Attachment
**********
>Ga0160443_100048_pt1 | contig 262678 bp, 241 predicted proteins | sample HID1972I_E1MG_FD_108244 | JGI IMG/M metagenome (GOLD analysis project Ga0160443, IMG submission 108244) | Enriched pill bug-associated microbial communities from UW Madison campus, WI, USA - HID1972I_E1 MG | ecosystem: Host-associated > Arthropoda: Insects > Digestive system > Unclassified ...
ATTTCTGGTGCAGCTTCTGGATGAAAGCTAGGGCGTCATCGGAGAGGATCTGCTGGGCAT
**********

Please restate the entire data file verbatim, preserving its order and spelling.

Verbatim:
>Ga0160443_100048_pt1 | contig 262678 bp, 241 predicted proteins | sample HID1972I_E1MG_FD_108244 | JGI IMG/M metagenome (GOLD analysis project Ga0160443, IMG submission 108244) | Enriched pill bug-associated microbial communities from UW Madison campus, WI, USA - HID1972I_E1 MG | ecosystem: Host-associated > Arthropoda: Insects > Digestive system > Unclassified ...
ATTTCTGGTGCAGCTTCTGGATGAAAGCTAGGGCGTCATCGGAGAGGATCTGCTGGGCAT